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  • X-ray

    X-ray is the oldest and most frequently used form of medical imaging. X-rays can produce diagnostic images of the human body on film or digitally that allow doctors to view and assess broken bones..

What is an x-ray?

X-ray is the oldest and most frequently used form of medical imaging. X-rays can produce diagnostic images of the human body on film or digitally that allow doctors to view and assess broken bones.

What are some common uses of x-ray?

  • Assist doctors in identifying and treating of bone fractures.
  • View, monitor or diagnosis joint injuries and infections, arthritis, artery blockages, abdominal pain.
  • Detection and diagnosis of cancer, although usually computed tomography (CT) or MRI is better at defining the extent and the nature of a suspected cancer. 

How should I prepare for an x-ray?

There is no special preparation required for most bone x-rays. You may be asked to change into a gown before your examination and remove jewelry, eyeglasses and any metal objects during the exam.

Women should always inform the technologist if there is any possibility that they are pregnant.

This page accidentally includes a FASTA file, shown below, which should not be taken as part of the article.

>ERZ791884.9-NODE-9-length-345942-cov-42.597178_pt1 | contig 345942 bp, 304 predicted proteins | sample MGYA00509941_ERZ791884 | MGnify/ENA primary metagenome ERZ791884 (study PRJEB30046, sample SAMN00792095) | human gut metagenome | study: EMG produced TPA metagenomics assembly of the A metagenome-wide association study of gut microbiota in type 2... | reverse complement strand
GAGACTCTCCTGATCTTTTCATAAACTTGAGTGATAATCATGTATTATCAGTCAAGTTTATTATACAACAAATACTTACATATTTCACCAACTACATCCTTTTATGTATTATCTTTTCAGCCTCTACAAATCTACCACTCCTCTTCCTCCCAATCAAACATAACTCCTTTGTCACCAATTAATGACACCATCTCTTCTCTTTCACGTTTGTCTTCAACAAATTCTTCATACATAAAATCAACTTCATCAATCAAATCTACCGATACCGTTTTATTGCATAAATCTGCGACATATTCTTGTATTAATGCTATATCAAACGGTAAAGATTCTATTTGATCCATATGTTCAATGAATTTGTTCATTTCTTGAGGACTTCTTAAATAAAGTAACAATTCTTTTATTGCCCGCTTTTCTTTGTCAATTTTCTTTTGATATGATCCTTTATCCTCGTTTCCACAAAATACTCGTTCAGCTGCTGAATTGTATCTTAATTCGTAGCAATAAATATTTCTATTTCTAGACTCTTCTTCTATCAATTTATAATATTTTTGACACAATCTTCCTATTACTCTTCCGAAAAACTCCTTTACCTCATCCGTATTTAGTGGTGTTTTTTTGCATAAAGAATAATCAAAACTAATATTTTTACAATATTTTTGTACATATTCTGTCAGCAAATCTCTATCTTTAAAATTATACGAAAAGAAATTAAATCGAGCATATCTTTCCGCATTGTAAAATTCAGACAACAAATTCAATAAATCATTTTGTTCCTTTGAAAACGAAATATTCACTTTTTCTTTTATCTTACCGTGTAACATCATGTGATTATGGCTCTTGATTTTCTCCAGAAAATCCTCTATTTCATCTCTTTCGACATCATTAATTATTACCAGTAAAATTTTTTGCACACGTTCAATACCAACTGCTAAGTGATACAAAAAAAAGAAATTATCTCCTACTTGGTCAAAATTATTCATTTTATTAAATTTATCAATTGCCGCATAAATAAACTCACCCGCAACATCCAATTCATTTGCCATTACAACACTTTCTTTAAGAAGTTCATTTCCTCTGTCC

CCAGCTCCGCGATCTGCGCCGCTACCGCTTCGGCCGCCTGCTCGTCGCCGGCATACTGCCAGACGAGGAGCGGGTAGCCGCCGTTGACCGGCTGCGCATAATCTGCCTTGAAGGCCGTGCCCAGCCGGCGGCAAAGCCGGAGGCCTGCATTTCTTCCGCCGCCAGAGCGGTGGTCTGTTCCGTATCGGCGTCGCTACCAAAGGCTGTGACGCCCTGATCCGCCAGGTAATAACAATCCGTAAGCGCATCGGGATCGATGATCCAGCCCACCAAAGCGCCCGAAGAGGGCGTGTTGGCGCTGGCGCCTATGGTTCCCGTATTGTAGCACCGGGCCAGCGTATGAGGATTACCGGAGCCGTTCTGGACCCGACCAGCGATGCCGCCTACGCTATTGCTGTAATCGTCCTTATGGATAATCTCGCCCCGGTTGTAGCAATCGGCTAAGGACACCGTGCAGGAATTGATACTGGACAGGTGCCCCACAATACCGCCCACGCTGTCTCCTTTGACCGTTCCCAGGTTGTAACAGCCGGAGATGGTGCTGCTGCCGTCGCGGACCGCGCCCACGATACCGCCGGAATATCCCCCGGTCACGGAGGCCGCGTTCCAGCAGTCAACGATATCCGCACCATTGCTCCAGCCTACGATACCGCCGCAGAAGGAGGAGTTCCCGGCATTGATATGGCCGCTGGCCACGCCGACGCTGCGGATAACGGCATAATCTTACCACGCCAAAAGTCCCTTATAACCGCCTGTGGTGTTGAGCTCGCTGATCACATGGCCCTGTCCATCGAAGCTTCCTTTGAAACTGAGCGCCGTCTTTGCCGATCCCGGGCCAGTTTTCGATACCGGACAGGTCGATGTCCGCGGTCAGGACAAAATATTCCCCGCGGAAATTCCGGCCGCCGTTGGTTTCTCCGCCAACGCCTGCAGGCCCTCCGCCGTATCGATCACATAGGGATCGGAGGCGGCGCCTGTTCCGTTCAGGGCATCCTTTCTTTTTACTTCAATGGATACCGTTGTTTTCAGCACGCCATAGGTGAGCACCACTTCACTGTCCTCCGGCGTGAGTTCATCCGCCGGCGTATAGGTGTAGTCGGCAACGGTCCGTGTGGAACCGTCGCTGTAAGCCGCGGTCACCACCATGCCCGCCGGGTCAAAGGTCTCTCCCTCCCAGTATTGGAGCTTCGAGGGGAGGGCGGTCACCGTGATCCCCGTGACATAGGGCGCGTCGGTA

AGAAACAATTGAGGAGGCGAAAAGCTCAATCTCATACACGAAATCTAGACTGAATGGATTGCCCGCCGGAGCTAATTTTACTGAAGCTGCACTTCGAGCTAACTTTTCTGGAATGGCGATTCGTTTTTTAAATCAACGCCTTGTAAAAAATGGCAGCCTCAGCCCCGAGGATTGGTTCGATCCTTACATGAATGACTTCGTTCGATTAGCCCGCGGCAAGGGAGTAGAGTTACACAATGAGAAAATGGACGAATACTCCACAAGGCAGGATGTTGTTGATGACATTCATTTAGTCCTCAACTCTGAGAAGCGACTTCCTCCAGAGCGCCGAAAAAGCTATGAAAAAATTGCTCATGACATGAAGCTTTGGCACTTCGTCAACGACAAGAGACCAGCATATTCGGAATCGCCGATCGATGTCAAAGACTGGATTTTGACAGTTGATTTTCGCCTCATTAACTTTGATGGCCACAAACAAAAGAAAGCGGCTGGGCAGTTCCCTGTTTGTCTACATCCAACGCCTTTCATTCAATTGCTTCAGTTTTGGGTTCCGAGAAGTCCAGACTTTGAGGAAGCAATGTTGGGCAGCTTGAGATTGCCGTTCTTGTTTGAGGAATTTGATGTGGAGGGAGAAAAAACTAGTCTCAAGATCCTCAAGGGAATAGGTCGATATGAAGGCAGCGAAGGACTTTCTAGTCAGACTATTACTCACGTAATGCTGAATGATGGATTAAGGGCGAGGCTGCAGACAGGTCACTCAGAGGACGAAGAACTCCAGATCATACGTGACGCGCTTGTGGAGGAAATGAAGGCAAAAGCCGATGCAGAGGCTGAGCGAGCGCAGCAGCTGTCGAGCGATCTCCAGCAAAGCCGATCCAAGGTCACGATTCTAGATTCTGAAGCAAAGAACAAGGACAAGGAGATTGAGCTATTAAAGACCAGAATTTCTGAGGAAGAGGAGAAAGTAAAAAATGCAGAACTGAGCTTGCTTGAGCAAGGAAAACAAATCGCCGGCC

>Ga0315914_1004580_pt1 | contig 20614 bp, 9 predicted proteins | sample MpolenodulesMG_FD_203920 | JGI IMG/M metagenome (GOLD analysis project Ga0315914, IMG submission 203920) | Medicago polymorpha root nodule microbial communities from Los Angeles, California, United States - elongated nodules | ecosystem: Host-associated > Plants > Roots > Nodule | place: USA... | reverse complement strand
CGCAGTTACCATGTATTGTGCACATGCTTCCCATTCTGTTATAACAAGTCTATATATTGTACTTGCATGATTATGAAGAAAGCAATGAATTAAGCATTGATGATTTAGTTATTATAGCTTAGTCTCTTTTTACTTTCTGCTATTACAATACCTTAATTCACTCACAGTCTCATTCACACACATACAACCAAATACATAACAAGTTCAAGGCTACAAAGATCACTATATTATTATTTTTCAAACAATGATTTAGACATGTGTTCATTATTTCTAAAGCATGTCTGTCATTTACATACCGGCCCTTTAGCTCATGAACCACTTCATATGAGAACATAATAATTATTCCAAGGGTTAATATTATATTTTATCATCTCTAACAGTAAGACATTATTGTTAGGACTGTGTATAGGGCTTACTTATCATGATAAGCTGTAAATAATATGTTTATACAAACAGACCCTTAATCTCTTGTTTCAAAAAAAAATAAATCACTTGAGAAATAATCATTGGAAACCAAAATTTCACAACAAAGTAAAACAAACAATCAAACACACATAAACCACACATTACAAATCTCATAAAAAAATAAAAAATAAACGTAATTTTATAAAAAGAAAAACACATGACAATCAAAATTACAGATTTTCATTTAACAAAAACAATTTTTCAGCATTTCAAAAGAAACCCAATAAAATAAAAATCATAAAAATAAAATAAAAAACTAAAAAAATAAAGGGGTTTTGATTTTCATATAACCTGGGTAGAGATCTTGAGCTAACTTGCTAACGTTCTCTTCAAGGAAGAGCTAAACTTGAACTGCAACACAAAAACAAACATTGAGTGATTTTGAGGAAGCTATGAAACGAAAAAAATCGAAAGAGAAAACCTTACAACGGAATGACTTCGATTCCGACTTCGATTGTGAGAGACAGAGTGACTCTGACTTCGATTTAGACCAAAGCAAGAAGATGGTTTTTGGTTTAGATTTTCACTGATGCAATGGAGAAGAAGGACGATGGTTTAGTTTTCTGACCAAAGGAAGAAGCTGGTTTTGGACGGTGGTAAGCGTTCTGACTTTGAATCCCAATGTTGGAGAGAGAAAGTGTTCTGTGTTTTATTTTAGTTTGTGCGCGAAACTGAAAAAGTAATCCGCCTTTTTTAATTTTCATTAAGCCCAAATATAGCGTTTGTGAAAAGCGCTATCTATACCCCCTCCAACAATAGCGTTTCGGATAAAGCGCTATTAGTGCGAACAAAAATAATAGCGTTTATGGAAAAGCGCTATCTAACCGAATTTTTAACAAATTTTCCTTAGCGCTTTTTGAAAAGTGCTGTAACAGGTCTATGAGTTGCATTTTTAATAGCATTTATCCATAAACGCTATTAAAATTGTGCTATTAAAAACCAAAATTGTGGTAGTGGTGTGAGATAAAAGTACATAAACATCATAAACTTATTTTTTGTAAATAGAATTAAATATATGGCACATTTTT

What can I expect during this procedure?

A x-ray exam usually takes five minutes to half an hour.

  • The technologist positions you on the exam table and places a film holder under the table in the area of the body to be imaged.
  • Pillows may be used to help you hold the proper position.
  • Then the technologist steps behind a radiation barrier and asks you to hold very still, without breathing for a few seconds.
  • The x-ray equipment is activated, sending a beam of x-rays through the body to expose the film.
  • The technologist then repositions you for another view, and the process is repeated as necessary. 
  • When your x-rays are completed you will be asked to wait until the technologist checks the images.

What will I experience during an x-ray?

  • X-ray imaging is painless.
  • Some discomfort may result from lying on the table, a hard surface that may feel cold.
  • Sometimes, to get a clear image of an injury such as a possible fracture, you may be asked to hold an uncomfortable position for a short time. Any movement could blur the image and make it necessary to repeat the procedure. 

For more information on this topic, please visit www.Radiologyinfo.org.

Throughout Arizona

The Northern Arizona Radiology offices are conveniently located on the first floor of the Physicians and Surgeons Building, just north of the hospital on the SE corner of Forest Ave and Beaver St. Free on-site parking is available. Please be aware that there are three (3) NAR offices. Check-in at the suite appropriate for the exam you are having performed. See below.

Suite 101, to the right as you enter the building: Mammography, Women’s Ultrasound, & Breast Biopsies

Suite 105, down the hall on the right as you enter the building: MRI

Suite 102, just to the left as you enter the building: X-Ray, General Ultrasound, CT, PET/CT, Bone Densitometry, Nuclear Medicine & Interventional procedures

Office Hours

Monday – Friday 8:30 am – 5:00 pm
Saturdays & Sundays by Scheduled Appointment.